Lis Fies and I spent the better part of two days winding our way through the convention to present a number of editors with proposals for our graphic novel Pistoleras, which was my prime focus in going down this year. Considering that I’ve been on the other side of the table at shows like this, (Defiant editors seemed to believe that I could give decent critiques of inking samples without making the prospective comic artist decide that its down, not across, with the paring knife, so I recall spending most of the day at a Chicago Con doing just that) I truly appreciate that time and consideration that we received from Chris Staros, Charlie Kaufman, Dallas Midaugh and Larry Brown, along with a few others, regardless of whether or not they find the project, my artwork or Lis’ script to their liking. Thanks to all who took the time to meet with us.

I was quite happy to meet for a moment with Valerie D’Orazio, whose blog, Occasional Superheroine, I enjoy reading.

I also picked up the new Star Lord by Keith Giffen, Tim Green and Victor Olazaba, which was so much damn fun that I read it twice. It was so much damn fun that I used it as today's graphic as well. As i've mentioned before, I'm actually making a point to follow the Annihilation: Conquest series, for better or worse, siince I love this type of cosmic story. The new Quasar is pretty good, but this issue is great. Giffen, when he holds back just a little before he enters Ambush Bug territory is at his best, and this issue somehow reminds me of the those old Defenders he drew with Steve Gerber, back when Scorpio committed suicide. Tim Green and Victor Olazaba take the art into Moebius territory, which a classic place to go for this story, well aided by Nathan Fairbairn's great coloring. "The Dirty Dozen" indeed, says Quill. If they go into hell to save the Kree, then I'm going with them.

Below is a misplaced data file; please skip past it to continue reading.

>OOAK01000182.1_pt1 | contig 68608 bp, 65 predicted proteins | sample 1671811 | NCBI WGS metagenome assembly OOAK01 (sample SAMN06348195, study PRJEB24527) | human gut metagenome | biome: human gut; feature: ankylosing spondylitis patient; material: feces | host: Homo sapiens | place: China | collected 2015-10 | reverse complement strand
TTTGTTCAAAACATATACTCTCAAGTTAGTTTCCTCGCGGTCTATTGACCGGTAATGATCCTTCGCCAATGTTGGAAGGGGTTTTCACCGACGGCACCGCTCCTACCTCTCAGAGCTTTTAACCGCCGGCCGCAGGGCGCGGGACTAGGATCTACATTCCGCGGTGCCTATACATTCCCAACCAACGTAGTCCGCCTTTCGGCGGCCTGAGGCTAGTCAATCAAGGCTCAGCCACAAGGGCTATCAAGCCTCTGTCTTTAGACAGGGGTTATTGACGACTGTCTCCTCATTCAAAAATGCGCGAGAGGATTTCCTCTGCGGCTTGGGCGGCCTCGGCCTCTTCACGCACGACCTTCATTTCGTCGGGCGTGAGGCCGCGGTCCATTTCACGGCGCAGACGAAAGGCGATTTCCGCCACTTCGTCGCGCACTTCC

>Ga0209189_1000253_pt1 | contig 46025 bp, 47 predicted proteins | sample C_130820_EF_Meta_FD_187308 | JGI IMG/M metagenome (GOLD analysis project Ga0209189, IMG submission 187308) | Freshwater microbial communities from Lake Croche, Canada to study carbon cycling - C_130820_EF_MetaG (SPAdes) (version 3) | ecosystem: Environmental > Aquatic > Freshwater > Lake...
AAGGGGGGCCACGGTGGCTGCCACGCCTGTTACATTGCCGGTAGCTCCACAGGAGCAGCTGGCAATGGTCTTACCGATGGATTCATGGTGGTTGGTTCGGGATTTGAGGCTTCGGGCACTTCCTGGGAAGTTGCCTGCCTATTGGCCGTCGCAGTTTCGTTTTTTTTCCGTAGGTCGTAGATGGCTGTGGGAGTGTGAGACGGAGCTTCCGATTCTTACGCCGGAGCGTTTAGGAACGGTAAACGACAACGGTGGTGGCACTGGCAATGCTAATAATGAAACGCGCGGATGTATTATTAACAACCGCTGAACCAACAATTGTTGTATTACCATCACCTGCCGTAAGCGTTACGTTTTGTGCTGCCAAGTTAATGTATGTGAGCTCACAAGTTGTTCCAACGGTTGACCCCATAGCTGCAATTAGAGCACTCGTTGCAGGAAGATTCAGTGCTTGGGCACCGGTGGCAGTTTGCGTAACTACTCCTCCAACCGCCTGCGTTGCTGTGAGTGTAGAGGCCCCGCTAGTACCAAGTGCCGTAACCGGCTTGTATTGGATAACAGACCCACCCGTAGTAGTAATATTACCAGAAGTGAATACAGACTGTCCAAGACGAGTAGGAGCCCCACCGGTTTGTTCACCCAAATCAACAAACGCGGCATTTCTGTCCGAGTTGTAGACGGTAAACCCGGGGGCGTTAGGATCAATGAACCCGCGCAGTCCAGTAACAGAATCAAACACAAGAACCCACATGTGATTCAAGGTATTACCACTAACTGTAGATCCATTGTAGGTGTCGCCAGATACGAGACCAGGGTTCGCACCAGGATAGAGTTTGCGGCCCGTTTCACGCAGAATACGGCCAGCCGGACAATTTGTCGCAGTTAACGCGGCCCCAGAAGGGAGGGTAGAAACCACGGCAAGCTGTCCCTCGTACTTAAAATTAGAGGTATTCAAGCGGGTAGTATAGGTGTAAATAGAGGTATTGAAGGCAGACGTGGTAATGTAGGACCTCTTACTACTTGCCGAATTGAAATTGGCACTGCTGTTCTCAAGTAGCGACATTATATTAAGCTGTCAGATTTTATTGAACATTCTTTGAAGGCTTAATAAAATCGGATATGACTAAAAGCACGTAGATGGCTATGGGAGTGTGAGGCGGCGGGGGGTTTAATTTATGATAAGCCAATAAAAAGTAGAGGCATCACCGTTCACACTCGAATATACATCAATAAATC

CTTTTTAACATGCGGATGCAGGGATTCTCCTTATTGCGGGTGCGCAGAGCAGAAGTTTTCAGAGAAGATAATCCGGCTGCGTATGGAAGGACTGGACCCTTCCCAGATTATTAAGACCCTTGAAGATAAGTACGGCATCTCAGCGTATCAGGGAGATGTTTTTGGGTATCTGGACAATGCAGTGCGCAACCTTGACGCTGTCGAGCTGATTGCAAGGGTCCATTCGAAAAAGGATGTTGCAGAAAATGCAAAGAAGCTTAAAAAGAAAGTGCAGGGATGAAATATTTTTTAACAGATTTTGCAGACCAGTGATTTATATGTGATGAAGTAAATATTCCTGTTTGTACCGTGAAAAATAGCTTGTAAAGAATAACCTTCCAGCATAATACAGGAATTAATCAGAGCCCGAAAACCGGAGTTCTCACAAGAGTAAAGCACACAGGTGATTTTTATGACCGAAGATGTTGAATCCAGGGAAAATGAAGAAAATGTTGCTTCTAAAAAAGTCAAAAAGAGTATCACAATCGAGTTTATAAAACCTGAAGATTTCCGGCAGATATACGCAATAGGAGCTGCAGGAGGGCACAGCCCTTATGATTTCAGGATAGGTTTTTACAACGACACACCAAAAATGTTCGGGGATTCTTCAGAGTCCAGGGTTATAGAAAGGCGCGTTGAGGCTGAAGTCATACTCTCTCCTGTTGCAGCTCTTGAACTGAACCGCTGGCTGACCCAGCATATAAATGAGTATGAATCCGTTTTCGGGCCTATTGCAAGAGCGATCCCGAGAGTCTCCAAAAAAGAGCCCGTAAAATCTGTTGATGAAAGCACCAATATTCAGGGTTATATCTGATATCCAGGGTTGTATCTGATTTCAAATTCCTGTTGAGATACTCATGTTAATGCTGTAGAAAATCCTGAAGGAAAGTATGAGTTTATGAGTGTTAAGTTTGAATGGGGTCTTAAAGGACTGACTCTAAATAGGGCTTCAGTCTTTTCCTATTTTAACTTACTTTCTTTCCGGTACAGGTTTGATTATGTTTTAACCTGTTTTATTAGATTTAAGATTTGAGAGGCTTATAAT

Much more on Comic Con, and reviews on Quasar, the Wraith, Nova and a ton of free comics to follow. Also more on the original art market as well. Stay tuned. Pithy Observations ahead.

Wednesday, July 18, 2007

Off to New York!

A quick note that there may not be any new content for a bit while I'm away in New York. I hope to write some right before San Diego, and then do some blogging from the Convention itself. Lis Fies and I will be pitching Pistoleras to a number of publishers there, so we'll see if there is any interest in our work so far.

I'm clearly inferior to Valerie D'Orazio, whose Occasional Superheroine blog is taking over the world, if not the San Diego Comic Con.

Everyone be good and I'll catch up on the comic news soon with you.

Friday, July 13, 2007

Mantlo: A Life in Comics

There were a host of guilty pleasures to be found in the morass of 70's Marvel, and many of those were written by Bill Mantlo. Mantlo never has as distinctive a voice as Don McGregor, Chris Claremont, or Doug Moench, yet when he was settled down on a book, he invariably did a great job of reinventing or reinterpreting the material, filtering it through some great new ideas, and putting together a solid run. Without that distinctive voice, however, he was doomed to be the man out of place with the fans as well as editorial, an thus never got the acclaim that he should have. When I heard that Bill had suffered serious head trauma while rollerblading, I was sad at the opportunity to never meet him and talk to him about his great redefining run on Iron Man from #98-115. David Yurkovich, a big fan of Bill's work, had put together a website where he was taking donations to put to Bill's care, as well as to put together a publication dedicated to Bill Mantlo the man, as well as the comic book writer.

David has done a pretty good job with this, giving your average comics fan a lot of good reasons to reassess what they think of Bill and his writing. For all the memories that I had of his a good fill-in writer, I really had forgotten how many great runs on books that he had written, besides the Iron Man run: Micronauts, Marvel Team Up, Jack of Hearts Mini-series, Rom and the Hulk.